Page  9 1060 LABOR-HEALTH, EDUCATION, WELFARE APPROPRIATIONS (The following information was later supplied:) A review of the fiscal year 1965 budget history reveals that the NLM requested increases of $857,000. This was reduced to $619,000 by the Public Health Service. The Bureau of the Budget reduced the amount requested by $177,000. Programs Authorizations Senator Hill. All right. By virtue of the House action and the Comptroller General's ruling of March 4, 1964, you have some addi- tional authorities for programs, do you not? Dr. Cummings. Yes, sir. It is my judgment that the entire Public Health Service has clearer authority'for support of research and train- ing in the area of medical communications. Senator Hill. In terms of the budget before us, is that budget adequate to initiate the new activities under these new authorities? Medical Librarians Dr. CumminOs. In my judgment the present budget proposed for the National Library of Medicine is not adequate to implement the new authorities which are available to us. For example, Senator Hill, our Nation each year trains only 30 medical librarians. We estimate that the need for training librarians exceeds this amount at least tenfold. r There are more than 5,000 hospital and medical libraries, but the total national manpower to run these libraries profes- sionally is limited to 1,200 individuals. Thus, we have essentially one professional librarian for every four medical libraries. I believe there is a great need in this particular area. Senator Hill. What would you provide ? Additional training and fellowship programs ? Dr. Cummings. I believe that new training programs must be estab- lished for the development of medical librarians and that we should establish retraining programs for those who are available. Librarianship is changing with the advent of electronics and new mechanisms for handling the literature. Thus I believe that research is just as important as training in adapting libraries to contemporary technology. Mr. Kelly. Mr. Chairman, I winder if I might comment on the question of what was requested. Senator Hill. Go ahead, Mr. Kelly. Budget Request for 1965 Mr. Kelly. I think some of our concern is that we have been work- ing so hard on the 1966 budget that we are somewhat confused as to what we asked for 1965, out the Public Health Service asked for $3,810,000 for the National library of Medicine for 1965 and the Secre- tary supported this and submitted that. Senator Hill. How much? Mr. Kelly. $3,810,000 in total. The Secretary supported this re- quest and submitted it to the Director of the Budget Bureau and the President submitted a request to you for $3,633,000. Senator Hill. A reduction of $177,000.0067051_000010.txt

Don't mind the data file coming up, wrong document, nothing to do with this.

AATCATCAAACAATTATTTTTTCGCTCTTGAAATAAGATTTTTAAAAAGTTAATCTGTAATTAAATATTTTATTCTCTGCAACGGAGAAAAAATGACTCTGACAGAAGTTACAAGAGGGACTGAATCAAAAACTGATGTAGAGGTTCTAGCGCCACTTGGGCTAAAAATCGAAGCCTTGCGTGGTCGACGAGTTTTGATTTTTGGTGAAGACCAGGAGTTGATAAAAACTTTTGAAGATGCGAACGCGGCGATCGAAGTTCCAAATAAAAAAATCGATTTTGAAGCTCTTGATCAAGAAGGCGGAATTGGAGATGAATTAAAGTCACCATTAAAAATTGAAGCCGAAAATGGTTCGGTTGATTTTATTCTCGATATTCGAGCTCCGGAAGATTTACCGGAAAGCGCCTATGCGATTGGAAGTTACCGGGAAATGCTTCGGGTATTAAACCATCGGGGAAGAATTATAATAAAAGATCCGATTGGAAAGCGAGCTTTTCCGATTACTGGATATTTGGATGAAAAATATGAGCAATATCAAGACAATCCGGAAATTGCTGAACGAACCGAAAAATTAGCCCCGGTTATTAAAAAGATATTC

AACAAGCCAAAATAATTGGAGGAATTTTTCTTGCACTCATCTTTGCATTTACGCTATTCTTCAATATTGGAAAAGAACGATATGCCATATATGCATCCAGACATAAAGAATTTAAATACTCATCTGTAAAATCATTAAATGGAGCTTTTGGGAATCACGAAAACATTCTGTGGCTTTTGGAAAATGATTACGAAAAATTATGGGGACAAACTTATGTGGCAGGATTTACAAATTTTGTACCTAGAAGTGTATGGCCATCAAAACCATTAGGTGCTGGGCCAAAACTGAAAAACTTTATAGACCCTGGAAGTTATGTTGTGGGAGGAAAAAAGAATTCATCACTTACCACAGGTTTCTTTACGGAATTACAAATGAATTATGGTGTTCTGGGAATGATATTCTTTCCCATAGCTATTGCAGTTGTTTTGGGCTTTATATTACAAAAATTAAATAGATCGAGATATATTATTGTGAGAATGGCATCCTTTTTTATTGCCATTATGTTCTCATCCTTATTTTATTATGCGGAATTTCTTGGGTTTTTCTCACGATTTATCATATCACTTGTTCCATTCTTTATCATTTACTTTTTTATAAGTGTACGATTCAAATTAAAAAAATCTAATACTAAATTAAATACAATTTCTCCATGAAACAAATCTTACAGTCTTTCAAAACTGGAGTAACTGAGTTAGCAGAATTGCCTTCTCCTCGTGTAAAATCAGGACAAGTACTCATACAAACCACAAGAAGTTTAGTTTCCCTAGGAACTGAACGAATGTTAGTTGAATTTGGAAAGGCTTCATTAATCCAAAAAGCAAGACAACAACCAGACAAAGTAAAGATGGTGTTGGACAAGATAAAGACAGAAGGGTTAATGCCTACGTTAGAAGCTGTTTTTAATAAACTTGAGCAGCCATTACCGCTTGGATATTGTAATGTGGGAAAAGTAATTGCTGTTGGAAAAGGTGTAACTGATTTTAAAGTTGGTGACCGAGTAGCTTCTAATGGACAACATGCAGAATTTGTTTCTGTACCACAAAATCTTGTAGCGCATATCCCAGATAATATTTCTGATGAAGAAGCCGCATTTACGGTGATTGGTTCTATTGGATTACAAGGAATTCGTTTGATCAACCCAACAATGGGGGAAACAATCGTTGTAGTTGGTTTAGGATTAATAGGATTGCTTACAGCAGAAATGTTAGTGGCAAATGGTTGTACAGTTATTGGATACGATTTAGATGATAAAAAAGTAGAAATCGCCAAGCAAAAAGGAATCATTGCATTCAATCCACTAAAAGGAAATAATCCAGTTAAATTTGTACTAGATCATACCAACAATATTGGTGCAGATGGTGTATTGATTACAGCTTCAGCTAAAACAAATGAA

Page  10 LABOR-HEALTH, EDUCATION, WELFARE APPROPRIATIONS 1061 Mr. Kelly. $177,000 and the largest part of that cut was $170,000 related to the medlars project and I think it was a reduction in the number of decentralized demonstration projects. They allowed $250,000 to endeavor to develop this concept of decentralizing medlars. Regional Library Studies and Resources Senator Hill. What do you contemplate under regional library studies and resources, Doctor ? Dr. Cummings. Mr. Chairman, we believe that there should be a comprehensive, very carefully designed feasibility study to determine whether we can share our Nation's information resources through the establishment of a network of regional libraries. This matter has been under study in the National Library for several months and it is our view that the importance of the issue calls for an objective outside group to analyze and evaluate the problem so that we may develop realistic program plans. Senator Hill. Would you need additional legislative authority? Dr. Cummings. No; I do not believe we would require new legisla- tive authority for such a study. Senator Hill. Do you need any additional legislative authority for any of the programs that,you might contemplate or might at this time be thinking in terms of ? Dr. Cummings. It is my judgment that the Public Health Service has adequate legislative authority for support of research and training aspects of library needs. I believe it does not have adequate legis- lative authority for construction of new medical libraries and for the support of resources within these institutions. New Library Construction Senator Hill. When you speak of new library construction, are you thinking in terms of what we might term "regional libraries?" Dr. Cummings. I think we have two sets of needs and two ap- proaches. One would be to build upon existing centers of excellence and create regional libraries, built upon existing plans to provide regional services. I believe that, in certain portions of our country where such' centers of excellence may not exist, it will be necessary to create entirely new structures and organizations to serve as regional libraries* > Medical Television Senator Hill. Doctor, is television being of much help today in this matter of dissemination of medical knowledge and information ? Dr. Cummings. I am not sufficiently well informed on that subject to answer your question definitely. Senator Hill. They had a conference in Atlanta, Ga., and I think it was the Communicable Disease Center there where it was held, of those who were interested in what we call medical television. I just wondered what progress we were making along those lines. Telefax Dr. Cummings. In the potential use of such devices for library pur- poses there is a growing body of information which suggests that0067051_000011.txt